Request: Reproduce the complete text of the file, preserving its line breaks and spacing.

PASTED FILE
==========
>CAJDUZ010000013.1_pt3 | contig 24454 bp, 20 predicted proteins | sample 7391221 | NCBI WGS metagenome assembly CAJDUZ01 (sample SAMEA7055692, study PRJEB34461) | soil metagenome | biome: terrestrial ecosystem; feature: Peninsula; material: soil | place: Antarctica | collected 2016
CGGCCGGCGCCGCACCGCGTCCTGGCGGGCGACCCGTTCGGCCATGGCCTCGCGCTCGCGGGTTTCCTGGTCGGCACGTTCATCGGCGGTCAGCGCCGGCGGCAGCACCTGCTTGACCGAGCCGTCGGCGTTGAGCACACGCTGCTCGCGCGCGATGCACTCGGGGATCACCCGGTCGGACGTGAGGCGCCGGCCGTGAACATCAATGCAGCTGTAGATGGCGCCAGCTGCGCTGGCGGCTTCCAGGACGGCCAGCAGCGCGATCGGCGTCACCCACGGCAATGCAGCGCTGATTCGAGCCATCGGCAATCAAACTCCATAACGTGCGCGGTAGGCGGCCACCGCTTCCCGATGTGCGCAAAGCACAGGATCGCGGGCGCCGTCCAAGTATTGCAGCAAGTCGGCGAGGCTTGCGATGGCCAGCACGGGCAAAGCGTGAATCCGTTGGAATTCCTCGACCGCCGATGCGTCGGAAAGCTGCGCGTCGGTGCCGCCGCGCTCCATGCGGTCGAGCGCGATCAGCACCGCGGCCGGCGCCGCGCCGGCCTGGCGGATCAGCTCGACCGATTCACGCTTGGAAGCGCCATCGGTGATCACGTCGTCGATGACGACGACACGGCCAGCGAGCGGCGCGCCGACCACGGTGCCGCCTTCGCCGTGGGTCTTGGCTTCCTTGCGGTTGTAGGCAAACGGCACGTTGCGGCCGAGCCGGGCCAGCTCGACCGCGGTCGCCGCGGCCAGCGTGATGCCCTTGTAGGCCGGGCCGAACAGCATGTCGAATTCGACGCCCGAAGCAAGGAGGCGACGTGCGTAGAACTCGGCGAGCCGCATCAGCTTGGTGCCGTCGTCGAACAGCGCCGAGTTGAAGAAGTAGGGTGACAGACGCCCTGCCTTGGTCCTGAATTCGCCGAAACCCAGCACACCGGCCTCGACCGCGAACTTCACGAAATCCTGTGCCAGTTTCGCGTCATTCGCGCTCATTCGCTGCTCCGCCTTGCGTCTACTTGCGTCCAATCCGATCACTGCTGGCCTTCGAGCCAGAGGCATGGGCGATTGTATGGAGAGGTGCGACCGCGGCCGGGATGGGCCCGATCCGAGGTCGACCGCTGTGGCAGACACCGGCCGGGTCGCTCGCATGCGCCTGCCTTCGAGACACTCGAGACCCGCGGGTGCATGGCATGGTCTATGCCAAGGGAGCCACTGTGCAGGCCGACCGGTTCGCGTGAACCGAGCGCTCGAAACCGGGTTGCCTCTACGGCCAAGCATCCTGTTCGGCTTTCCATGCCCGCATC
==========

>CAJDUZ010000013.1_pt3 | contig 24454 bp, 20 predicted proteins | sample 7391221 | NCBI WGS metagenome assembly CAJDUZ01 (sample SAMEA7055692, study PRJEB34461) | soil metagenome | biome: terrestrial ecosystem; feature: Peninsula; material: soil | place: Antarctica | collected 2016
CGGCCGGCGCCGCACCGCGTCCTGGCGGGCGACCCGTTCGGCCATGGCCTCGCGCTCGCGGGTTTCCTGGTCGGCACGTTCATCGGCGGTCAGCGCCGGCGGCAGCACCTGCTTGACCGAGCCGTCGGCGTTGAGCACACGCTGCTCGCGCGCGATGCACTCGGGGATCACCCGGTCGGACGTGAGGCGCCGGCCGTGAACATCAATGCAGCTGTAGATGGCGCCAGCTGCGCTGGCGGCTTCCAGGACGGCCAGCAGCGCGATCGGCGTCACCCACGGCAATGCAGCGCTGATTCGAGCCATCGGCAATCAAACTCCATAACGTGCGCGGTAGGCGGCCACCGCTTCCCGATGTGCGCAAAGCACAGGATCGCGGGCGCCGTCCAAGTATTGCAGCAAGTCGGCGAGGCTTGCGATGGCCAGCACGGGCAAAGCGTGAATCCGTTGGAATTCCTCGACCGCCGATGCGTCGGAAAGCTGCGCGTCGGTGCCGCCGCGCTCCATGCGGTCGAGCGCGATCAGCACCGCGGCCGGCGCCGCGCCGGCCTGGCGGATCAGCTCGACCGATTCACGCTTGGAAGCGCCATCGGTGATCACGTCGTCGATGACGACGACACGGCCAGCGAGCGGCGCGCCGACCACGGTGCCGCCTTCGCCGTGGGTCTTGGCTTCCTTGCGGTTGTAGGCAAACGGCACGTTGCGGCCGAGCCGGGCCAGCTCGACCGCGGTCGCCGCGGCCAGCGTGATGCCCTTGTAGGCCGGGCCGAACAGCATGTCGAATTCGACGCCCGAAGCAAGGAGGCGACGTGCGTAGAACTCGGCGAGCCGCATCAGCTTGGTGCCGTCGTCGAACAGCGCCGAGTTGAAGAAGTAGGGTGACAGACGCCCTGCCTTGGTCCTGAATTCGCCGAAACCCAGCACACCGGCCTCGACCGCGAACTTCACGAAATCCTGTGCCAGTTTCGCGTCATTCGCGCTCATTCGCTGCTCCGCCTTGCGTCTACTTGCGTCCAATCCGATCACTGCTGGCCTTCGAGCCAGAGGCATGGGCGATTGTATGGAGAGGTGCGACCGCGGCCGGGATGGGCCCGATCCGAGGTCGACCGCTGTGGCAGACACCGGCCGGGTCGCTCGCATGCGCCTGCCTTCGAGACACTCGAGACCCGCGGGTGCATGGCATGGTCTATGCCAAGGGAGCCACTGTGCAGGCCGACCGGTTCGCGTGAACCGAGCGCTCGAAACCGGGTTGCCTCTACGGCCAAGCATCCTGTTCGGCTTTCCATGCCCGCATC